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Monday, Jul 4, 2022

Maker of Body Cameras Sought Lift From LAPD

When the Los Angeles Police Commission approved a $31 million contract for Taser International to provide body cameras to the Police Department last year, many smaller makers of body cameras saw it as a blow to their efforts to gain market share.

It wasn’t just that they lost a plum contract, however, it was the method the commission used to tap Taser. In a process known as “piggybacking,” the commission relied on the results of a competitive bidding process carried out by the much smaller Kern County Police Department to decide which body camera company would outfit their officers. The contract, finalized last month when the Los Angeles City Council approved the five-year deal with the Scottsdale, Ariz., company, stung at least one local body camera maker that has been making nominal inroads in the market dominated by Taser.

“When the city of Los Angeles builds bridges or roads it always goes through some bidding process to find the best quality for the best price,” said Peter Austin Onruang, founder of Wolfcom in Hollywood. “By not going to a bid, my company never had a chance. All I wanted was a chance, if not for myself at least for other small manufacturers out there. In the long run, this deal hurts everyone, small businesses like me and taxpayers like you.”

Of the 18,000 police departments in the United States, less than half use body cameras, according to Jim Bueermann, president of Washington, D.C., independent research firm Police Foundation. Wolfcom occupies a comparatively small share of the market, servicing just 500 departments, shipping units in quantities ranging from 50 to 150 cameras. Taser is estimated to have contracts with three-fourths of the agencies that use body cameras.

Spying opportunity

For Onruang, who said he grew up in Hollywood with an overprotective mother and a love for James Bond films, the surveillance business was an easy fit.

“I’d be talking to my friends on the phone and my mom would pick up on the other line to eavesdrop,” said Onruang, 46. “So I built myself a little tap detector that I plugged into my phone. When the red light flipped on I’d know that my mom had picked up the other line.”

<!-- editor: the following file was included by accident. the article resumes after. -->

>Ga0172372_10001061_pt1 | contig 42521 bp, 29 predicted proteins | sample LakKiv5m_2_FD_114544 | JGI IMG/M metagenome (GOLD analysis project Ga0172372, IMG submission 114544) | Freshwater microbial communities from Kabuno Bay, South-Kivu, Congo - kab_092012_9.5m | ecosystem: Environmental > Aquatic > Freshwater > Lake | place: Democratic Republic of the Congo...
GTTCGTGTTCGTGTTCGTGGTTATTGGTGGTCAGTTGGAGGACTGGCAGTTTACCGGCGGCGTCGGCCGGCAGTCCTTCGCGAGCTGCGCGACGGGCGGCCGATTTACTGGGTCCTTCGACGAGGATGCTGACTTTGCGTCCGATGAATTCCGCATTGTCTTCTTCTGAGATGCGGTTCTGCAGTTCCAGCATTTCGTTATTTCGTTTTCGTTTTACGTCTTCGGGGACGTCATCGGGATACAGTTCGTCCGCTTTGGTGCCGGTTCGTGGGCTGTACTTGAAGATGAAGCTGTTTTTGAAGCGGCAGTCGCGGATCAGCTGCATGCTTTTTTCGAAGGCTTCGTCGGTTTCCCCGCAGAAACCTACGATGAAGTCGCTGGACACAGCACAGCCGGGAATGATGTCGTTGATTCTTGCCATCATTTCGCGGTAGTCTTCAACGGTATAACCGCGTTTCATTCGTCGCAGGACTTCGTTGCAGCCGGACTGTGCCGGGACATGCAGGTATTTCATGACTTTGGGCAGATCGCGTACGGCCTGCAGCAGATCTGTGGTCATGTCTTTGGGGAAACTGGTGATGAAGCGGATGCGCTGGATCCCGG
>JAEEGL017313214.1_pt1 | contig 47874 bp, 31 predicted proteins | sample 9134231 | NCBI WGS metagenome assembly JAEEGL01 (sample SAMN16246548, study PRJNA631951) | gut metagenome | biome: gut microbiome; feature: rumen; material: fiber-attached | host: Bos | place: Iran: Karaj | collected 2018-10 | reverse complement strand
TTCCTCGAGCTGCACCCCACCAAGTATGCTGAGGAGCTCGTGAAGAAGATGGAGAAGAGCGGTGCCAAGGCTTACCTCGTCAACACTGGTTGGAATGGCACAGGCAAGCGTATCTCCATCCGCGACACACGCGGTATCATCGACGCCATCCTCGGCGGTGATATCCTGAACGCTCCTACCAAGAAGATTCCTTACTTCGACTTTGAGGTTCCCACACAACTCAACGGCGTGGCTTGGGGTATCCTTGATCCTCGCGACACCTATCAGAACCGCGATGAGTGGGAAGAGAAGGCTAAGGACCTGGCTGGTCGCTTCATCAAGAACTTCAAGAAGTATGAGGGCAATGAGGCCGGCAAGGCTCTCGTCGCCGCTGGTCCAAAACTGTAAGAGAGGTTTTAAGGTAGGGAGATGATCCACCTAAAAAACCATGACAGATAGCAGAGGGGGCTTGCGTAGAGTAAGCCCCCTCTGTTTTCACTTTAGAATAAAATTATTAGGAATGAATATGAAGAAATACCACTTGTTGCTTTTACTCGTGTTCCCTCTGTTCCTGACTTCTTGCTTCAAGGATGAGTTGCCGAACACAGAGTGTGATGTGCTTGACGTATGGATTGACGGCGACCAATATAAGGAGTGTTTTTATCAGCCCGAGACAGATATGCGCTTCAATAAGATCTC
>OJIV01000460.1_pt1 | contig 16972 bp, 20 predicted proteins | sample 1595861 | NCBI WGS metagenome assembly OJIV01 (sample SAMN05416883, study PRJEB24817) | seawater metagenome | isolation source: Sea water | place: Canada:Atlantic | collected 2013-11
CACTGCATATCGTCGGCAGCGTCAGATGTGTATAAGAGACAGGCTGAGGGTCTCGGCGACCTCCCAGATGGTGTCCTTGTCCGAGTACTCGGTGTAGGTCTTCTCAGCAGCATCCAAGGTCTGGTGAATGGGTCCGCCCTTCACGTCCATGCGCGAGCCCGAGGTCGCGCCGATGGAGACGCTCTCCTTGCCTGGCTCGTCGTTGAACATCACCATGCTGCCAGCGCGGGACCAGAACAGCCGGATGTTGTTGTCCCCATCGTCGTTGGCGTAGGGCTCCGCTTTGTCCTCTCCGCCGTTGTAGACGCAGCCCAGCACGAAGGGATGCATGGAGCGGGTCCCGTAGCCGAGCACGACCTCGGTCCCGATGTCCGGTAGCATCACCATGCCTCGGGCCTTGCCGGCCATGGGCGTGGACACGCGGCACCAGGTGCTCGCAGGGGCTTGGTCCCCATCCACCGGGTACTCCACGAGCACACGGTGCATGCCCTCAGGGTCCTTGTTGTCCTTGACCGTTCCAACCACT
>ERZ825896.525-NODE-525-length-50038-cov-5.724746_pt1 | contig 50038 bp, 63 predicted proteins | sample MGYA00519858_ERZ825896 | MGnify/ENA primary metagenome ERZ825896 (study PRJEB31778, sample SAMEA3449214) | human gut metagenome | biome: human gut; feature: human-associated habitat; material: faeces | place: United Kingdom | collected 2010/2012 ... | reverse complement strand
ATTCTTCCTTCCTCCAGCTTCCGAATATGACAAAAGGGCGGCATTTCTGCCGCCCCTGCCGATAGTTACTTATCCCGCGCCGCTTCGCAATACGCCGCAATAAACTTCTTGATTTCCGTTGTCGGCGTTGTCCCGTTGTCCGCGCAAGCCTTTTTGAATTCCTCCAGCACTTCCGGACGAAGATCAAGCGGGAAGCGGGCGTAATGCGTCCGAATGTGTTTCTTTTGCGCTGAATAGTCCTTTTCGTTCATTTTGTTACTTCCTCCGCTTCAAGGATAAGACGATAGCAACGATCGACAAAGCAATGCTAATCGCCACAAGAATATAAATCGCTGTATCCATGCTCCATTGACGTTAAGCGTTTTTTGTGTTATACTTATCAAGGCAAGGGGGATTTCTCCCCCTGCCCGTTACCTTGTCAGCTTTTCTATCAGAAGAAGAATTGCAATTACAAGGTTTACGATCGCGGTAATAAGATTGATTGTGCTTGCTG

He turned his childhood hobby into a business in 2007, opening the Hollywood Spy Shop. The company scanned clients’ homes for electronic listening devices and sold curiosities normally reserved for secret agents – such as thick black sunglasses with a tiny camera embedded in the frame.

Onruang said he first considered getting into the body camera business based on demand from local officers.

“Among all the crazy people who came in, there were also cops looking to buy our spy cameras. They wanted a camera that was simple, durable, and that could be easily mounted onto their body,” Onruang said. “I began thinking at that point about the design that would later become our first body camera.”

The full pivot came in 2011, when Onruang began to focus entirely on the production of body cameras. The company began sourcing components from Asia, completing assembly and testing in its Hollywood warehouse.

It now offers two products: the $475 Third Eye, its original offering, which contains a video camera, still camera, speaker, and microphone in a package about the size of a pack of cigarettes; and the $350 Vision Pro, which includes a head-mounted unit that connects with a chest camera to ensure that video stays rolling, even during a struggle.

“During a fight with a suspect, one of those cameras might get ripped off; normally, the story would stop right there,” Onruang said. “With the Vision, as soon as the cord is disconnected, the secondary unit begins recording, ensuring every detail is captured.”

One of the smaller departments to pick up on Wolfcom’s line is in Suisun City, northeast of San Francisco.

“Our officers field-tested units provided by Vievu, Taser, Digital Ally, Coban Echo, and WatchGuard,” said Andrew White, commander of the operations division of the Suisun City Police Department.

Cloud costs

White said the department decided to use Wolfcom’s model in part to avoid the high costs associated with competitors’ cloud-based data storage systems.

“Taser’s product won for cloud-based storage of recorded video, but at a cost of $100 per officer per month over a five-year subscription plan that wasn’t just some small cost that we could write off,” he said.

The department downloads its captured video onto its physical server to avoid cloud storage costs.

“It is the storage costs that are actually much more expensive over time than the purchase of the cameras themselves,” said the Police Foundation’s Bueermann.

“It’s a bit like buying an inexpensive ink-jet printer and then spending hundreds of dollars over the next year on ink-jet cartridges.”

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